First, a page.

This Labor Day, American workers want two things: more pay and some concrete evidence that their incomes could rise. According to recent Labor Department data, civilian labor costs rose this past spring at the smallest rate in three decades, only 0.2% for wages and salaries. Having been faced with stagnating wages for 30 years now, workers are not in the mood to hear about reforms or programs or policies from economists and politicians that will take years or decades to implement and are pipe-dreams. Wage stagnation for the middle class is now the iconic economic reality of our society, and workers want solutions now. Cash profit sharing, led by private sector businesses, is one possible solution that could be implemented immediately.
Hillary Clinton recently brought profit sharing into the spotlight when she proposed two years of tax credits for more American businesses that implement broad profit sharing plans over the next decade. Implementing these tax incentives will be an important step, but we do not only have to wait for government policies - businesses can choose to share profits now, and workers can now begin to create demand for profit sharing as part of a national recognition that worker shares are an economic necessity. If one's employer commits to a cash profit sharing plan this year and profit goals are met, workers can have more money in their pockets next year, on top of their fixed wages. Cash profit sharing requires no fancy far-reaching complicated reform of the entire economic system, no impossible attempt to bring together Republicans and Democrats, and no new giant government programs. The idea has immediacy and it has clarity. If one stops ten citizens on the street and asks for a definition of cash profit sharing for labor, a majority will provide a solid and clear working definition. If citizens create some serious demand for profit sharing, government policies are more likely to take root in the future.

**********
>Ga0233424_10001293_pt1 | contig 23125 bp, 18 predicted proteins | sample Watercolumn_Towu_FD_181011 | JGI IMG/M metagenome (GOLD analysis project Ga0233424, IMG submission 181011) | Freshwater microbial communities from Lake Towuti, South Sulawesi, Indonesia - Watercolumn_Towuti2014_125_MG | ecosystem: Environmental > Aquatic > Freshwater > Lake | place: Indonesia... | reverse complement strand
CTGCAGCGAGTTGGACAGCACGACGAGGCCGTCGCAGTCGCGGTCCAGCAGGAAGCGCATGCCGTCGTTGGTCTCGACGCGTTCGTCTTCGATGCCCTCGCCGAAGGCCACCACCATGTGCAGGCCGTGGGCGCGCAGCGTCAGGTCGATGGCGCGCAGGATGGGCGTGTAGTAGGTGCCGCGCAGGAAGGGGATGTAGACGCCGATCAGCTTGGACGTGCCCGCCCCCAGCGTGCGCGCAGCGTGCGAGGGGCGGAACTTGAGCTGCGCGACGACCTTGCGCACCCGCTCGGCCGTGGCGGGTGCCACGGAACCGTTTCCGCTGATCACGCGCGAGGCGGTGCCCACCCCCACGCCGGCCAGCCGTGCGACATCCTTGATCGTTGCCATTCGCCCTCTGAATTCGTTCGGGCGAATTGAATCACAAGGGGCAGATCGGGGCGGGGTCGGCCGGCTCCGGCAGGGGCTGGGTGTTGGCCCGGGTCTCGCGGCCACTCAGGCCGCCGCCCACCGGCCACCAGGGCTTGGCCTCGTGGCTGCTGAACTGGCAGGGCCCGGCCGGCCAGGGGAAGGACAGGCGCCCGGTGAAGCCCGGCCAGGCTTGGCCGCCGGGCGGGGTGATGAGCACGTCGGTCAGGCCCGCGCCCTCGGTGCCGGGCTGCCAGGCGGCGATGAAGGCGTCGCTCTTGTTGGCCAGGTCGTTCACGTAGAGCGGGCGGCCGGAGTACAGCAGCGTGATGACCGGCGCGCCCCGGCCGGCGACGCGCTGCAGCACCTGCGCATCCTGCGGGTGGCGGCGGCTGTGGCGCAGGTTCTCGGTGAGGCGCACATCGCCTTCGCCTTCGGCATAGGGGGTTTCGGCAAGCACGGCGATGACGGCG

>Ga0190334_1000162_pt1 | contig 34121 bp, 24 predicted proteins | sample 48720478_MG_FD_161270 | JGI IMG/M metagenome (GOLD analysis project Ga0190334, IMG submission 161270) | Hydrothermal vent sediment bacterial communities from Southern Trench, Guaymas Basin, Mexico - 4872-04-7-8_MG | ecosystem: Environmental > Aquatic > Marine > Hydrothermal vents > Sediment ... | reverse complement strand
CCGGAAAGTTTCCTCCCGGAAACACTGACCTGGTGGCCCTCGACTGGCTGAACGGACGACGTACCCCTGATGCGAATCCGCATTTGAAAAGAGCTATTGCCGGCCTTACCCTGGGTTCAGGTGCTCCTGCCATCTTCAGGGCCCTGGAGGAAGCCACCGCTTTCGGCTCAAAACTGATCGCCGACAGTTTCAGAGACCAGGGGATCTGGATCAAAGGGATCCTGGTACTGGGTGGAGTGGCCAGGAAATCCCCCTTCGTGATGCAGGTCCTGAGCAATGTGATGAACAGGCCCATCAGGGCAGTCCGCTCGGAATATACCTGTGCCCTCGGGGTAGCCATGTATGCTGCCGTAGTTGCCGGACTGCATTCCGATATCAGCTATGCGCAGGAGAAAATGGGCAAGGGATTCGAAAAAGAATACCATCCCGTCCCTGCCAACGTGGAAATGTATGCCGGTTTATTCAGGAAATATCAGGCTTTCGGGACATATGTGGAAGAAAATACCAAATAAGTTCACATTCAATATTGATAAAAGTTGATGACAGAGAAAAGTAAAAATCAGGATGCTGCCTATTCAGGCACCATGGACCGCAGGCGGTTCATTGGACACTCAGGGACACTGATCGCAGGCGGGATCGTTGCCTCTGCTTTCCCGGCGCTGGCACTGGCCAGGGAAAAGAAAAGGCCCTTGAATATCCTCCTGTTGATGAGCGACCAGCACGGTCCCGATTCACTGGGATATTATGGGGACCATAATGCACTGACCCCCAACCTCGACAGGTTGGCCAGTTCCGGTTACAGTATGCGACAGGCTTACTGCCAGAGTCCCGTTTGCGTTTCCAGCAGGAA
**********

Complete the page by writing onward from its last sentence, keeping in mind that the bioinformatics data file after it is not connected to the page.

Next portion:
What would it take to turn America into a profit sharing economy? First, labor - individual workers, company workforces, unions, and job candidates - must go first and bring up profit sharing. Individual workers separately and company workforces as a whole must approach their managers and firms to ask if cash profit sharing can be considered. Most people will know at least one example of a friend, family member or local company where profit sharing has been practiced. It is time to dig up, question, and talk about those examples. When these conversations happen passionately and nationwide, it will create a grassroots demand for managers to explore the idea and start internal discussions about it. This is change one company at a time. Where companies have unions, union leaders can begin discussions with company management about the role of cash profit sharing or its related cousin, gain sharing, (where workers share the gains from achieving a particular departmental goal) in its next labor contract. Unions have a long history and a lot of experience negotiating profit sharing. Every worker interviewing for a job should ask a question about the possibility for cash profit sharing, from college student interviewees to middle age and older adults who are changing jobs. An economy where there is strong demand from the grassroots for cash profit sharing is an economy where managers, business owners and boards of directors will start discussing the idea, and then seeking out knowledge from conferences, their local Chamber of Commerce, and others in their network.
Next, management -- small business owners, top and middle managers, startup entrepreneurs, CEOs and members of boards of directors of larger companies -- need to seek out companies that share profits, and explore what makes them successful. Profit sharing is good business and it can pay for itself if done correctly. Management will ultimately implement cash profit sharing because it is good for both the business and for the workers. As managers look to profit sharing companies to benchmark their own plans, they will typically find evidence of this, but every industry will do profit sharing in its own unique way. In my visits to companies, I have learned that executives are already deeply familiar with the concept of sharing a piece of the action of improved company performance. Many have personally experienced the motivational impact of knowing one will have a meaningful share of profits for increasing the value of the company. Management needs no education on the basic concept. They need current examples to learn from and emulate and other managers with whom to speak.